By Karen Billing
This week, the city will release a re-circulation of the One Paseo environmental impact report (EIR) with two additional scaled back alternatives of the proposed project.
One alternative is half of the reduced project, about 817,000 square feet of retail, residential and office space. The other alternative is an 80,000-square-foot specialty food market option.
According to Bob Little, Kilroy’s vice president of development, Kilroy still believes that its “reduced Main Street” alternative is its chosen plan to bring the best project forward for the community. This alternative represents the plan 30 percent reduced from Kilroy’s original proposal with 1.4 million square feet total, including 246,500 square feet of retail, 484,000 square feet of office space, as well as 608 residential units.
“The reduced Main Street alternative is the only alternative that meets the project’s goals and objectives,” Little said. “Neither the reduced mixed use or specialty food market retail alternatives are feasible because they don’t come close to meeting the goals and objectives for the project and they both still result in environmental impacts that need to be mitigated.”
The release is the result of a combination of Kilroy’s interaction with the city and the Carmel Valley Community Planning Board — both entities want to make sure that Kilroy has analyzed every option for the project, Little said.
As the additional alternatives were not in the original 4,000-page document, they have to be re-circulated. The 44-page document will go out for public comment for 45 days. The Carmel Valley planning board is dark in both November and December due to the holidays and a review of the document is on the agenda at this Thursday, Oct. 24’s meeting to give board chair Frisco White the authority to submit comments from the board on the document.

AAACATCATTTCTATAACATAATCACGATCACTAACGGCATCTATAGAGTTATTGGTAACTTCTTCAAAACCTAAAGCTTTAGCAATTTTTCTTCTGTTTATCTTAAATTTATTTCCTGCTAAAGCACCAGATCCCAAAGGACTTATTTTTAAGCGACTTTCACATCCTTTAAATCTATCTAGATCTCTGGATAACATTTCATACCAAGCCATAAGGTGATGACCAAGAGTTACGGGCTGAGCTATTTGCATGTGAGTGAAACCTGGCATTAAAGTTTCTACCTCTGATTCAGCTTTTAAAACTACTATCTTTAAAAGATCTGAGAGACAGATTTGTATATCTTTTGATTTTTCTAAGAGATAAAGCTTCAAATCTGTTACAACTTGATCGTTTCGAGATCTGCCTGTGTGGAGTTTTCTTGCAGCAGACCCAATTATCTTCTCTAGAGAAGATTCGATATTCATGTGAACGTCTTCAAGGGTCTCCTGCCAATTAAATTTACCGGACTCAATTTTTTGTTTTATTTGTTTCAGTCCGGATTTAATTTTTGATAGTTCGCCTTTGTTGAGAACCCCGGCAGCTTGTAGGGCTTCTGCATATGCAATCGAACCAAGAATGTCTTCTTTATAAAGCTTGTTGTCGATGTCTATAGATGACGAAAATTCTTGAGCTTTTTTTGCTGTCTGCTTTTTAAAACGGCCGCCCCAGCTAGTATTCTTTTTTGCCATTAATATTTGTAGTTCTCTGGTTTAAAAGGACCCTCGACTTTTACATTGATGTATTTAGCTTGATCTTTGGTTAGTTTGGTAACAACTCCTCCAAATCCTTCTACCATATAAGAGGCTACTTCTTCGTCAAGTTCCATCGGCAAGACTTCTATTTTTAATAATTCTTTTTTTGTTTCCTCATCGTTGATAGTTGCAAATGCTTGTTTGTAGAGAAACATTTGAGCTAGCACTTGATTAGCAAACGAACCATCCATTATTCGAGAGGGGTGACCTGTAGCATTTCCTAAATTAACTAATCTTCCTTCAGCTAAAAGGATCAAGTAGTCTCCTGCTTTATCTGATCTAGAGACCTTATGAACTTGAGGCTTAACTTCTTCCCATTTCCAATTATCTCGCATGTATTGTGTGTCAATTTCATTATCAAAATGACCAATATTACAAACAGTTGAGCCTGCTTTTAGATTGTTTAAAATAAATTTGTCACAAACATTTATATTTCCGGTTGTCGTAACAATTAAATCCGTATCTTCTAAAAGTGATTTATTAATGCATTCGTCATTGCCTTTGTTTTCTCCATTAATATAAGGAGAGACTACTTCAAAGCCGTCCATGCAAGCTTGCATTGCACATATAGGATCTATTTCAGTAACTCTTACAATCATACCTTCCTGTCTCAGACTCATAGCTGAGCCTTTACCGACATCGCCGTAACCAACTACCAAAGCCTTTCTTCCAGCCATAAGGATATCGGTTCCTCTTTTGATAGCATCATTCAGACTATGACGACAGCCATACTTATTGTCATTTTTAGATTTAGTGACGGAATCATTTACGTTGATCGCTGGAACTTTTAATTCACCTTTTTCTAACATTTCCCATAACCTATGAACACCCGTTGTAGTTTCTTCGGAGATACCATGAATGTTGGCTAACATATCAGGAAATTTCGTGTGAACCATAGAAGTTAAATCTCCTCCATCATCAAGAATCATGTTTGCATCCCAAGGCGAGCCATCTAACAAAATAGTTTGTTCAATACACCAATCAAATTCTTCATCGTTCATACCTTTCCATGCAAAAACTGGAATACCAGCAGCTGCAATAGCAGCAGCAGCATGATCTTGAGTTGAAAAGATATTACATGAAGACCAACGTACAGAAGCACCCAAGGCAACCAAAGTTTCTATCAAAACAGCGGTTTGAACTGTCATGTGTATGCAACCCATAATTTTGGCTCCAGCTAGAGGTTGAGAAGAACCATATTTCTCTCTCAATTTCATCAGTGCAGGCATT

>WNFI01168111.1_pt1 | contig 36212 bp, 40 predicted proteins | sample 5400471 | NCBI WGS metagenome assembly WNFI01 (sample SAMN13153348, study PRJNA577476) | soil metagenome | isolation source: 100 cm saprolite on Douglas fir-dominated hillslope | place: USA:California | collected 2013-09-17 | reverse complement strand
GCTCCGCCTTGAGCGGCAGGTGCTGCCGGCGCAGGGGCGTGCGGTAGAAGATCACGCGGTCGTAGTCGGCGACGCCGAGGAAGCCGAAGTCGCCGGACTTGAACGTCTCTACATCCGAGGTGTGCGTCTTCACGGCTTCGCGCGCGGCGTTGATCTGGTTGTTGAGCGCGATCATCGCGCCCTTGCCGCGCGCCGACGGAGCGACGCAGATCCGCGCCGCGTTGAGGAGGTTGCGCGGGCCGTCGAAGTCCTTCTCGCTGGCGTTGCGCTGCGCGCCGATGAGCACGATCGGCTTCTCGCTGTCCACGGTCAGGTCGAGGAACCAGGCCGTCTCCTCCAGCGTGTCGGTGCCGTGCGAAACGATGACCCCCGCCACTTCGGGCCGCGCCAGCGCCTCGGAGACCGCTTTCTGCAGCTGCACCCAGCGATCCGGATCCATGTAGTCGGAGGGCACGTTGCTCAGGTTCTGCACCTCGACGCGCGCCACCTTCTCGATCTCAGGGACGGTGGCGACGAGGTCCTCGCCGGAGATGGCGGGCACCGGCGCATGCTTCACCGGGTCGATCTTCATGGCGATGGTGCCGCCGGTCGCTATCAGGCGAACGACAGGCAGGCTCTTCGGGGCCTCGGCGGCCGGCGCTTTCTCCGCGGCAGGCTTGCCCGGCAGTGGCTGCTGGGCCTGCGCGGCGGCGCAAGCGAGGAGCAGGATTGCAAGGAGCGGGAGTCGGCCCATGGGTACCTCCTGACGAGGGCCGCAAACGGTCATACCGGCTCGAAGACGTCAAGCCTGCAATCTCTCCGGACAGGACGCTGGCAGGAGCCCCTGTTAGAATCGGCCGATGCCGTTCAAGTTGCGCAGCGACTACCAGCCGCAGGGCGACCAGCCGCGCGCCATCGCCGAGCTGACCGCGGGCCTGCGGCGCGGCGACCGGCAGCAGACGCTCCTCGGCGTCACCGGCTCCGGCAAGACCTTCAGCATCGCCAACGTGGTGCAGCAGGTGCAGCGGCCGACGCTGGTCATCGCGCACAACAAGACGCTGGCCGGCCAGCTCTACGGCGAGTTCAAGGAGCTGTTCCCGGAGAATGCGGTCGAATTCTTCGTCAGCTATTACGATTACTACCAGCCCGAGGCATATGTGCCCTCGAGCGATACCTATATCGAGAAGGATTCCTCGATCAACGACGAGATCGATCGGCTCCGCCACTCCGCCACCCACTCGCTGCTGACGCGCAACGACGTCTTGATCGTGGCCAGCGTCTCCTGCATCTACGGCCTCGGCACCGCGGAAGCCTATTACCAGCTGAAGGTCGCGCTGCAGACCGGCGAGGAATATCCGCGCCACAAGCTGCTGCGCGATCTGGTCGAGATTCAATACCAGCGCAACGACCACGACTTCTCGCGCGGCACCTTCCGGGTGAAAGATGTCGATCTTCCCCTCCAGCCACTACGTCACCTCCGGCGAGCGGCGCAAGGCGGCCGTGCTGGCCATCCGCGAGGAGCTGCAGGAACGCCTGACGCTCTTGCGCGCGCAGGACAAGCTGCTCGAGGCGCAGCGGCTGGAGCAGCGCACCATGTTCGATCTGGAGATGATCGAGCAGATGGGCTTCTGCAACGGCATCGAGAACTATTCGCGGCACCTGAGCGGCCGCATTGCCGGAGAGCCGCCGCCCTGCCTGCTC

In the re-circulation, the 817,000-square-foot project alternative breaks down into 140,000 square feet of retail and cinema, 267,000 square feet of office space, and 304 residential units.
The specialty food market alternative was driven by attempting to reach average daily trips (ADT) of 6,500. Little said Kilroy started with the ADT number and then designed the amount of retail that would fit those trips, which are same as the existing office zone.
Both of the new alternatives, the reduced mixed use and the specialty food market option, will not have the Main Street feature and will be surface-parked environments with separate land uses.
Little said all of the alternatives have impacts, even the 500,000 square feet of office space that the land is entitled for.
“The alternatives still have impacts that will need to be mitigated. However, with a lesser project there would be less significant investment for mitigation improvements,” Little said.
The timeline for the project has been delayed from the original goal for One Paseo to be at the planning commission by June 2013. The delay caused Trader Joe’s to back out.
“People were bummed about Trader Joe’s,” Little said. “They were fully committed but then the start date started to slide…They had the opportunity to look at other alternatives.”